Some Florida school districts defy DeSantis, require masks
MIAMI (AP) — Despite a ban by Gov. Ron DeSantis, two Florida school districts have decided to require masks when children return to classrooms because of dramatic rises in coronavirus infections, with the state leading the country in hospitalizations.
School boards in Duval County, home to Jacksonville, and Alachua County, home to Gainesville, made the decision based on rising hospitalizations and new cases of the coronavirus. The surge has hit parts of northeast Florida particularly hard.
The Duval County School Board voted late Tuesday to require students to wear masks unless parents submit paperwork to opt out. The Alachua County board said it had voted to require masks for the first two weeks of school, adding that the decision will be reevaluated in two weeks. Students in both districts go back to school next Tuesday.
“We applaud the school boards of Alachua and Duval County for listening to and following the advice of the doctors in their community,” the Florida Education Association said in a statement. “We hope other school districts will also heed the advice of the trusted medical professionals.¨
In Arizona, at least three school districts are also defying the state on masks, despite a recently enacted law barring mask requirements. Other states such as Arkansas, Iowa, Oklahoma, South Carolina, Texas and Utah have also banned mask mandates in schools.
President Joe Biden said on Tuesday that governors who are against mask mandates should “get out of the way.” DeSantis sharply criticized Biden on Wednesday, repeating his stance that the decision on masks in schools should be left to parents.
“If you’re coming after parents’ rights in Florida, I’m standing in your way. You won’t get away with it,” he said. Instead, DeSantis said, the president should do more to secure the border: “Until you do that, I don’t want to hear a blip about COVID from you.”
In Florida’s capital, the superintendent of the Leon County school district sent a heartfelt letter to DeSantis asking him to allow a temporary mask requirement.
“I have stood firm in my belief that a mask mandate was the wrong course of action. With that said, I believe that new data and information as well as student instructional models compels us to rethink mask protocols,” said Superintendent Rocky Hanna, who, like DeSantis, said he was concerned about how mask-wearing was impacting children emotionally.
Hanna said that only in the past 10 days, and before classes resume, four school-aged children in Leon County had been admitted to local hospitals with COVID-19 and two pre-K teachers were fighting the virus in intensive care units.
“Because the COVID-19 landscape continues to evolve, as superintendent, I’m learning that no matter how far you may have gone down a road, it is never too late to turn back and make a choice that is best for the community as a whole,” he wrote.
The governor of Arkansas turned back. Republican Gov. Asa Hutchinson called the majority-GOP Legislature back into session to revert a state law he signed earlier this year prohibiting school mask mandates. Hutchinson expressed some regret about signing the ban but said the state’s cases were much lower when the bill passed.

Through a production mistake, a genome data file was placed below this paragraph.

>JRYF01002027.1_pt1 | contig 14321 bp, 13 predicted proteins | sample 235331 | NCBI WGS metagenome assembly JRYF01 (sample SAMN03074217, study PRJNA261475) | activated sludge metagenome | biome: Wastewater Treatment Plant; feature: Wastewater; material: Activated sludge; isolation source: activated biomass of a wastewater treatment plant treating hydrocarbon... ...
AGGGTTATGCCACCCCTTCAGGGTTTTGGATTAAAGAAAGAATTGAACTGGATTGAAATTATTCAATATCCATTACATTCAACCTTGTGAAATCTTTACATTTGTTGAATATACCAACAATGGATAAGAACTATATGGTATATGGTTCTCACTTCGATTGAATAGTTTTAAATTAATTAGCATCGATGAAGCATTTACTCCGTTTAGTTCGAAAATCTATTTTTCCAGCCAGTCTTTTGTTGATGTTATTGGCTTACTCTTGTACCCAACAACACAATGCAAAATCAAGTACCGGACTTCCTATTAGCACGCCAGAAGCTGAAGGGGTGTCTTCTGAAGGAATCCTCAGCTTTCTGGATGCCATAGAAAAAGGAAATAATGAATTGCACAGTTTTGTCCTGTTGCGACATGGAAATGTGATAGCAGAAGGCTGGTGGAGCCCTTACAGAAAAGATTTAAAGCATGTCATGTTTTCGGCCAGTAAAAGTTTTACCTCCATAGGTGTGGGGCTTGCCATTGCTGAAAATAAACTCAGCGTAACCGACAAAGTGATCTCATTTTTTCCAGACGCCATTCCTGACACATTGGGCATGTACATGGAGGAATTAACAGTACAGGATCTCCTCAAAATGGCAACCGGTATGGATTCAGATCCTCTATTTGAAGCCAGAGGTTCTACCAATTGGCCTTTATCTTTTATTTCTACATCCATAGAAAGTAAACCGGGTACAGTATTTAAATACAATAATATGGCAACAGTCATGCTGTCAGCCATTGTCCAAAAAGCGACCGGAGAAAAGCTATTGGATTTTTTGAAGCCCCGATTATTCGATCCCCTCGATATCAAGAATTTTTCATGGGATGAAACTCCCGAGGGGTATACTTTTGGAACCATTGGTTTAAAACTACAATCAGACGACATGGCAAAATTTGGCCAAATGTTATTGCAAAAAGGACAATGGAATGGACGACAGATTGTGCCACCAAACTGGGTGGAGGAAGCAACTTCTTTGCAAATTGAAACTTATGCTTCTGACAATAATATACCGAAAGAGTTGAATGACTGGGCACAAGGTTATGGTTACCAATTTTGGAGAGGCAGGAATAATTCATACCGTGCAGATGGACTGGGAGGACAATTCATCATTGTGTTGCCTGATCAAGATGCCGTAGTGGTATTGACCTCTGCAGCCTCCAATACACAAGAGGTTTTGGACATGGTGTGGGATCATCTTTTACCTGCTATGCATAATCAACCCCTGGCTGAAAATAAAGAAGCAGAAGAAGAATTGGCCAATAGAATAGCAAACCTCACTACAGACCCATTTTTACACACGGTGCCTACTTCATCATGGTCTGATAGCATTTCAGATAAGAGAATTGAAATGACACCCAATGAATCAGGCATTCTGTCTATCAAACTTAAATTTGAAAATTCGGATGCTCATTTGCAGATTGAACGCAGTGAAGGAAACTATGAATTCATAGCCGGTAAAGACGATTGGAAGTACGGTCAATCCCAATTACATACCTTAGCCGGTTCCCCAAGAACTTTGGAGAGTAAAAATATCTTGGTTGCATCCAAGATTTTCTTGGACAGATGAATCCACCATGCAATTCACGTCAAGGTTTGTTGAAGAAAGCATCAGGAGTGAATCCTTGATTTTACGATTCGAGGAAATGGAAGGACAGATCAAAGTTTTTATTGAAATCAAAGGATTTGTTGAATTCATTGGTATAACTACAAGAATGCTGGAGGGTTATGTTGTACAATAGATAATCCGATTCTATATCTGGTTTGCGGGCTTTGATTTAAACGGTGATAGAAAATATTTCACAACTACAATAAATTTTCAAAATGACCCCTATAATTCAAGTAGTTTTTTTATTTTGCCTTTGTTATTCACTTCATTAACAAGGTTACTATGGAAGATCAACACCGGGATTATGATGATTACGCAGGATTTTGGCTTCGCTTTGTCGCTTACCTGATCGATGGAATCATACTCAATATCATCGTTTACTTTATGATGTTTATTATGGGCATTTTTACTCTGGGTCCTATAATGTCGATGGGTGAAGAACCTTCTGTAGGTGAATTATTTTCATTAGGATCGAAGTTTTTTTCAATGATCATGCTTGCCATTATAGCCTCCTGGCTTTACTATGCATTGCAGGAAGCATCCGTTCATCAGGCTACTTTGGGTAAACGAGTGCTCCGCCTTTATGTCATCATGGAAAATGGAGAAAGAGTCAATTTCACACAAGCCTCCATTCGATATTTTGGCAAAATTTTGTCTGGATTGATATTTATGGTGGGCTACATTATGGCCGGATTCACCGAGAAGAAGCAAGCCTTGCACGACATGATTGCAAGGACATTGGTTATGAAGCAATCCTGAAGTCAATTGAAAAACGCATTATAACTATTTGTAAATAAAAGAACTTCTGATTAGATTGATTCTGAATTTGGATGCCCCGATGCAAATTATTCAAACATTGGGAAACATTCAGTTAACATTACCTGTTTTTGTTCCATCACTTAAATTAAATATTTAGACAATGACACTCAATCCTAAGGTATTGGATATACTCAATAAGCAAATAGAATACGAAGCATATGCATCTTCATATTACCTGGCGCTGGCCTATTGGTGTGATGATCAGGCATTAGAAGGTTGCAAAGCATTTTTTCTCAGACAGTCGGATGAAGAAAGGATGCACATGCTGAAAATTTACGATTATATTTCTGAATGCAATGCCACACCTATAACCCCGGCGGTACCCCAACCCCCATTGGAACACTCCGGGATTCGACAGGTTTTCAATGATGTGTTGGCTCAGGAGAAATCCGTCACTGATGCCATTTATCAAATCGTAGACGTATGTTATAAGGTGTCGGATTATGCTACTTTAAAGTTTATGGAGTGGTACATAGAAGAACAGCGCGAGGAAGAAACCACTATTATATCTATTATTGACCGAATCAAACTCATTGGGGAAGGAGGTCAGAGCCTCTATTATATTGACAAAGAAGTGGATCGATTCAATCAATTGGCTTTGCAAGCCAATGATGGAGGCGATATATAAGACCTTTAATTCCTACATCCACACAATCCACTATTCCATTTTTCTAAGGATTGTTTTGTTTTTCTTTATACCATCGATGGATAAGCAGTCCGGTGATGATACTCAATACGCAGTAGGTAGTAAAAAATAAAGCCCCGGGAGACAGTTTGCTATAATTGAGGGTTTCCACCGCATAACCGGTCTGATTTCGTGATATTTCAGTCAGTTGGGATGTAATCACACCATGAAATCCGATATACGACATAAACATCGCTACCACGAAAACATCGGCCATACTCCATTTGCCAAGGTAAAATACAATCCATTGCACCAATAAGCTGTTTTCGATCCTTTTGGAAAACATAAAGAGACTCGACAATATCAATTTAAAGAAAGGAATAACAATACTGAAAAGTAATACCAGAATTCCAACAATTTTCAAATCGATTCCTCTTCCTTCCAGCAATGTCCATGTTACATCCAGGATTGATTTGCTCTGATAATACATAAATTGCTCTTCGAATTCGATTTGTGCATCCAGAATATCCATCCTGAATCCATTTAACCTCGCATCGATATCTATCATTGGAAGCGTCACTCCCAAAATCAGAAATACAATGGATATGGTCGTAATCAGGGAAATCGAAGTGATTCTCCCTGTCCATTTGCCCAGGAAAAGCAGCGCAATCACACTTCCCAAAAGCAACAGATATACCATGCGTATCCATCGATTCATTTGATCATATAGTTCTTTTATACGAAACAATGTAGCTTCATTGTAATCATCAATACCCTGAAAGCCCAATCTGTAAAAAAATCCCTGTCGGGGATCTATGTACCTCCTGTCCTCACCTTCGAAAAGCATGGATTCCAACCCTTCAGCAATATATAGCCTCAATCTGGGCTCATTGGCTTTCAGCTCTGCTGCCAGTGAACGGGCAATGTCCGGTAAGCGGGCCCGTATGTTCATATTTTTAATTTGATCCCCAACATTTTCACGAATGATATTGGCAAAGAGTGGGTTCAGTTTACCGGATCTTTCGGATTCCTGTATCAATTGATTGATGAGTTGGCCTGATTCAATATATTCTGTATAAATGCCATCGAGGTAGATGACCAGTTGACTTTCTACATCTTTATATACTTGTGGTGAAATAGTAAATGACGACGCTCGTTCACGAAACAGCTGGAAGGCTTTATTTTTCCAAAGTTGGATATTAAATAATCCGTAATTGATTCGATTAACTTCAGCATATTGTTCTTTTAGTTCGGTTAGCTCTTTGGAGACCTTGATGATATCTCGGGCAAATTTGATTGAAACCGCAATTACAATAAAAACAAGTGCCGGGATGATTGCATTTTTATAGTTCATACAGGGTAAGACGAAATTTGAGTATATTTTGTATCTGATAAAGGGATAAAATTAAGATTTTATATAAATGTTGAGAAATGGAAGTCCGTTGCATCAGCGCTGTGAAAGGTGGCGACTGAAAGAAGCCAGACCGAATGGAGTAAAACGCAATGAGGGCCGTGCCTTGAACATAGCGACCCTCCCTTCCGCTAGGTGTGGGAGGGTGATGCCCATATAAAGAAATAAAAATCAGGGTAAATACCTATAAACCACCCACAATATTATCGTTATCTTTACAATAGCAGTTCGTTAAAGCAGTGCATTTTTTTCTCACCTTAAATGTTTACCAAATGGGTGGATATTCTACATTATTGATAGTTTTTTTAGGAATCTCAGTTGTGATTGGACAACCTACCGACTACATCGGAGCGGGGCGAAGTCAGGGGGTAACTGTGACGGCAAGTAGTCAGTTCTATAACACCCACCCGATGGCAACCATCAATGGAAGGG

“Everything has changed now,” he said Tuesday. “And, yes, in hindsight, I wish that it had not become law.”
Last Friday, DeSantis issued an executive order ordering school districts not to mandate the use of masks or they could risk losing state funding. The order cited a Brown University study that looked at schools in New York, Florida and Massachusetts, but with a caveat: It analyzed cases associated with schools and not cases spread in schools.
One of the authors, Emily Oster, an economist at Brown University, said she was not consulted by the governor’s office and said the study relied on data prior to the emergence of the more contagious delta variant.
The Centers for Disease Control and Prevention, the nation’s top public health agency, last week recommended that masks be worn indoors at schools nationwide — by teachers, staff, students and visitors — regardless of their vaccination status.
Before vaccines became available at the end of 2020, masks were seen as a key way of reducing spread. One study involving Florida’s own Health Department found that mandatory mask last fall use appeared to be a factor in lower infection rates among students, while another found that Wisconsin schools with mask requirements and other measures had fewer cases than their surrounding communities in the first few months of last school year.
The CDC said the need for returning to masks has become greater with the spread of the more contagious delta variant, which has fueled a surge in cases in Florida. On Wednesday, more than 12,000 patients were hospitalized with COVID-19, and nearly 2,500 of them were in ICU beds.
On Tuesday, the CDC added more than 50,000 new COVID-19 cases in the state over the previous three days, pushing the seven-day average to one the highest counts since the pandemic began, an eightfold increase since July 4.
In total, the state has seen more than 2.6 million cases and 39,179 deaths.
While some school districts decided to require masks, others have backpedaled.
The Broward County School Board, representing one of the largest districts in the state, had voted to require masks after hours of contentious debate that included a screaming match from angry anti-mask parents who set fire to masks and held picket signs outside. The board reversed course Monday over fear of losing funding, but on Wednesday said in a statement on Twitter that they are “waiting for guidance” in light of the governor’s orders.
Associated Press writers Kelli Kennedy in Fort Lauderdale and Curt Anderson in St. Petersburg contributed to this report.
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